Faithful in What is Least
by Pastor Keith Hassell | June 23, 2011
Luke 16:10–13 (NKJV) "He who is faithful in what is least is faithful also in much; and he who is unjust in what is least is unjust also in much. 11 Therefore if you have not been faithful in the unrighteous mammon, who will commit to your trust the true riches? 12 And if you have not been faithful in what is another man’s, who will give you what is your own? 13 No servant can serve two masters; for either he will hate the one and love the other, or else he will be loyal to the one and despise the other. You cannot serve God and mammon."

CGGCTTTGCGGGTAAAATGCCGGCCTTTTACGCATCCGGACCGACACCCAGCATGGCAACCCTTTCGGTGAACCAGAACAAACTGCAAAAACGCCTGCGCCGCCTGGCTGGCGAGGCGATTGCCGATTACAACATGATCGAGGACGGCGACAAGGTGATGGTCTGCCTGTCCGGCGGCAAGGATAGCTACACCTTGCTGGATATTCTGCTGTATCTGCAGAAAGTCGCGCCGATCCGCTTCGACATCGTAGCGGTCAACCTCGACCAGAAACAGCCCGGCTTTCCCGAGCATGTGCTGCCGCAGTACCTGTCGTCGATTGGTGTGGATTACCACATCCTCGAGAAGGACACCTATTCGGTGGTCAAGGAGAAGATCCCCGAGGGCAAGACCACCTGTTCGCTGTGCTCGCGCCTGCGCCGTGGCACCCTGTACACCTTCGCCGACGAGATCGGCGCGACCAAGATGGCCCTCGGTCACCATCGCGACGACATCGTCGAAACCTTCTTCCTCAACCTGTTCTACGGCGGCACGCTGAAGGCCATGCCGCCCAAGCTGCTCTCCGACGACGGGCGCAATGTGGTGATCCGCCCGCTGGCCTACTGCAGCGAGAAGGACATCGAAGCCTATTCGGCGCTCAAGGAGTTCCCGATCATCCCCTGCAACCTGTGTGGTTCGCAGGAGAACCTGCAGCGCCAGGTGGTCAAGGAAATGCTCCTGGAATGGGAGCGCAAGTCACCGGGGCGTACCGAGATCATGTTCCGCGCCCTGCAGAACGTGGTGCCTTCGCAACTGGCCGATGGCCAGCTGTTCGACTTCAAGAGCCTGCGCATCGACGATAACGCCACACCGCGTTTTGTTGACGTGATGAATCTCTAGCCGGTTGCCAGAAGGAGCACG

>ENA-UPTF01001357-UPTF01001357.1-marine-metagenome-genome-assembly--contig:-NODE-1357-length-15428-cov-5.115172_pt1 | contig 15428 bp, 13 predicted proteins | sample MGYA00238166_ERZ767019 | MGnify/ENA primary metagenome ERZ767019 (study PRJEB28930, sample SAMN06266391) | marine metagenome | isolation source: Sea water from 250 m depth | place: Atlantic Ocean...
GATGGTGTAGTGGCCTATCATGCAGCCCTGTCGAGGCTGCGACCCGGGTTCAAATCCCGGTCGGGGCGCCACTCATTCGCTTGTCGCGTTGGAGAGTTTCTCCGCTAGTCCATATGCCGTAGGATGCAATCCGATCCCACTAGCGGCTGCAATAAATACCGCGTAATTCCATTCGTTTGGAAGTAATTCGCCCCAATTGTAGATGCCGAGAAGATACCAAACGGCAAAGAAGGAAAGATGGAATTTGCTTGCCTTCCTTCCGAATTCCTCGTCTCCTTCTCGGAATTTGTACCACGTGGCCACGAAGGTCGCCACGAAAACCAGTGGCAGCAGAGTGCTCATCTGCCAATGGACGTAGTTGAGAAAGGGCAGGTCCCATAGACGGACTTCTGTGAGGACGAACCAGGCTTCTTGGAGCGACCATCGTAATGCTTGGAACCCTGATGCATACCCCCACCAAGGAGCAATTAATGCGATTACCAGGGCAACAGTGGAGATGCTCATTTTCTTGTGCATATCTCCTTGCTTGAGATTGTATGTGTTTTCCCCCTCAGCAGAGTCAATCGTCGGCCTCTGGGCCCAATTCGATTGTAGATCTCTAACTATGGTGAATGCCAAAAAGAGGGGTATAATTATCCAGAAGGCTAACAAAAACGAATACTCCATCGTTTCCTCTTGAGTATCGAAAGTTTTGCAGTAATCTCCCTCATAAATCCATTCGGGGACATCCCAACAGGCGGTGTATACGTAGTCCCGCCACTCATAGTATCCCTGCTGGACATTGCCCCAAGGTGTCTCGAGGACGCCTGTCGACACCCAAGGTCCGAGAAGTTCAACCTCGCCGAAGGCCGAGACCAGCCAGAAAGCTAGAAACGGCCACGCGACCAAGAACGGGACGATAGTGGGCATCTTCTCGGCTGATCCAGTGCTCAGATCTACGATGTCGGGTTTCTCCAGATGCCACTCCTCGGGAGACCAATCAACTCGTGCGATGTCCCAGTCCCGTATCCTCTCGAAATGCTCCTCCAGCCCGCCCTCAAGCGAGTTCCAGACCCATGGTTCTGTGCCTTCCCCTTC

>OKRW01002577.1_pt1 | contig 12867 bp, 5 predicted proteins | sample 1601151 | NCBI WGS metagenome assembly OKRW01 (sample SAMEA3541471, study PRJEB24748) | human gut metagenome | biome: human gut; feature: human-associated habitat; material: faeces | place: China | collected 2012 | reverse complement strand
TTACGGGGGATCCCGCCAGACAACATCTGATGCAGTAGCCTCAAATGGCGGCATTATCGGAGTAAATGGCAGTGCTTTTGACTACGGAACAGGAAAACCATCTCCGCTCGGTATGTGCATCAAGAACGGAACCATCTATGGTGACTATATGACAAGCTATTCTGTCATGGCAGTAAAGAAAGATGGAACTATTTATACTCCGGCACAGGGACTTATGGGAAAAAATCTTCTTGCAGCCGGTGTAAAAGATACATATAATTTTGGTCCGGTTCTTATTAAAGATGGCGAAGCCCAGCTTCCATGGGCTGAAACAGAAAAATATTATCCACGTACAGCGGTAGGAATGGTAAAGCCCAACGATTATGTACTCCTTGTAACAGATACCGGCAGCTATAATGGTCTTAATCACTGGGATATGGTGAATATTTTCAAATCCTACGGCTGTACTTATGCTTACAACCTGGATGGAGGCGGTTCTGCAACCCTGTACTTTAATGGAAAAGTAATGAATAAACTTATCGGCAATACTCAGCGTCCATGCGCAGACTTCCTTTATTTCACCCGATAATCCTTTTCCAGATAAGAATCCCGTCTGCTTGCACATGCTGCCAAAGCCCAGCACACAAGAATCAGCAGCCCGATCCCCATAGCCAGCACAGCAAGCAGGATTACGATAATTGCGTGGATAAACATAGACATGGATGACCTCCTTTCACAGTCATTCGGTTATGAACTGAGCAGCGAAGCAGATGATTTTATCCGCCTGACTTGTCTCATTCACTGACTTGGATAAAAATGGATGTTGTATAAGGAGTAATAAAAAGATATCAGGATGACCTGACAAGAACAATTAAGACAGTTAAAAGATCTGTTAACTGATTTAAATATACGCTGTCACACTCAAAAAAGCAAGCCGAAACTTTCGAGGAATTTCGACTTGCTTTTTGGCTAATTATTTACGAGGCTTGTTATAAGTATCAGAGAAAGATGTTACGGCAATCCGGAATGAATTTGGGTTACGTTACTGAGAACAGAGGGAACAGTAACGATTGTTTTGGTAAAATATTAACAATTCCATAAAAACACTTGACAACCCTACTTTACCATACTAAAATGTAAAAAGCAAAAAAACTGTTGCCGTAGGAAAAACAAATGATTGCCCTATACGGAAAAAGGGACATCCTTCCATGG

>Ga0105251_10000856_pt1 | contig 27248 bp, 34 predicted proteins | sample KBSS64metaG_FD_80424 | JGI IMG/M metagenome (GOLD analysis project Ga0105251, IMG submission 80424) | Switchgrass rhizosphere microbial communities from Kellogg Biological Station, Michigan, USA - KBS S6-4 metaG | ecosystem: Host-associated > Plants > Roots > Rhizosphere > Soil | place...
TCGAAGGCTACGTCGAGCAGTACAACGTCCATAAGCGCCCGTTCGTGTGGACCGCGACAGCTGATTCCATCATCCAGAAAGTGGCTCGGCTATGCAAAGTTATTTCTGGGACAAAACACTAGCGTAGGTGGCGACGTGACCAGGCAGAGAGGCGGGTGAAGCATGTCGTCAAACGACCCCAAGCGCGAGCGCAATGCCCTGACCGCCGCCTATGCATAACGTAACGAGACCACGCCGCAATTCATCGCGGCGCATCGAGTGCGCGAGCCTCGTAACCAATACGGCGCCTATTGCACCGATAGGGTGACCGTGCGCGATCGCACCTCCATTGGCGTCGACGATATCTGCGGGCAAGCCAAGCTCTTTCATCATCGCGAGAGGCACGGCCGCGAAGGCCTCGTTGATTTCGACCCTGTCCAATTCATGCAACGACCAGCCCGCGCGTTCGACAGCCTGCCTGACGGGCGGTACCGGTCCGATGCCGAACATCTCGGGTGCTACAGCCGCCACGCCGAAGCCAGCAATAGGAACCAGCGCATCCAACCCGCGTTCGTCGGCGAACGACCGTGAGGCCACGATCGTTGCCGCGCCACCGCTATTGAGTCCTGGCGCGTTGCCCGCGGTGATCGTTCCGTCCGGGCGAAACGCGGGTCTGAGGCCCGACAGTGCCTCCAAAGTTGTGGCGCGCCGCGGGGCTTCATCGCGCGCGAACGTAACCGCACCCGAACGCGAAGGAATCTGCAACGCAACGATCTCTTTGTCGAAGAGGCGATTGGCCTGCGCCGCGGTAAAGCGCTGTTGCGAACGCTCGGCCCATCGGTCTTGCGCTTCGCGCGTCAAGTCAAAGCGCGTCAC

How can you know if someone is a faithful person? You can know by how faithful they are with the little things. If a person is faithful with five dollars, then they can be trusted with five hundred. If they cannot be trusted with five dollars, then only a fool would trust them with more! Jesus said that if a person is faithful in what is least, then they would also be faithful in much. On the other hand, if we are not faithful in what is least, then how can we expect that anyone would entrust us with more? The principle of faithfulness is a principle of the kingdom and determines how God will release His blessings in our lives. This principle applies in every area whether it be time, treasure, or talent. However, Jesus uses "unrighteous mammon", i.e. money and wealth, to illustrate this principle. Many people today are struggling financially. We are living in economic hard times. However, in general, American individuals, families, and businesses have not been faithful with the resources God has given. Our nation has squandered its prosperity and is headed toward bankruptcy except the Lord intervene. In addition, we have developed a culture of squanderers who demand more without accepting responsibility or accountability for wasteful and unwise spending habits. Why should we expect God to bless us with more when we have not been faithful with what He has already given us? On an individual level, we often wonder why God has not blessed us with more than what we have. However, if we are honest, we would likely have to admit that we are not faithful with the provision He has already given to us. In most cases, God has provided more than enough to meet our needs but the problem is that we have not been faithful to manage what He has given us. We prove ourselves to be unfaithful stewards by robbing God of the tithes and offerings and being wasteful in our spending. Then we cry out to God and other people for help when the bills are due. Is our financial mess God's fault? Can we accuse Him of being unfaithful to provide? Is it the responsibility of our Christian brothers and sisters to bail us out of our financial mess and tolerate our unwillingness to be a faithful stewards? No. It is our fault and it is our responsibility to repent so that we can become faithful once again. If we will commit ourselves to becoming faithful managers of what God has already given to us, then God will help us and can entrust us with more. Faithfulness is the Biblical way out of a financial mess and the way toward financial peace and blessing.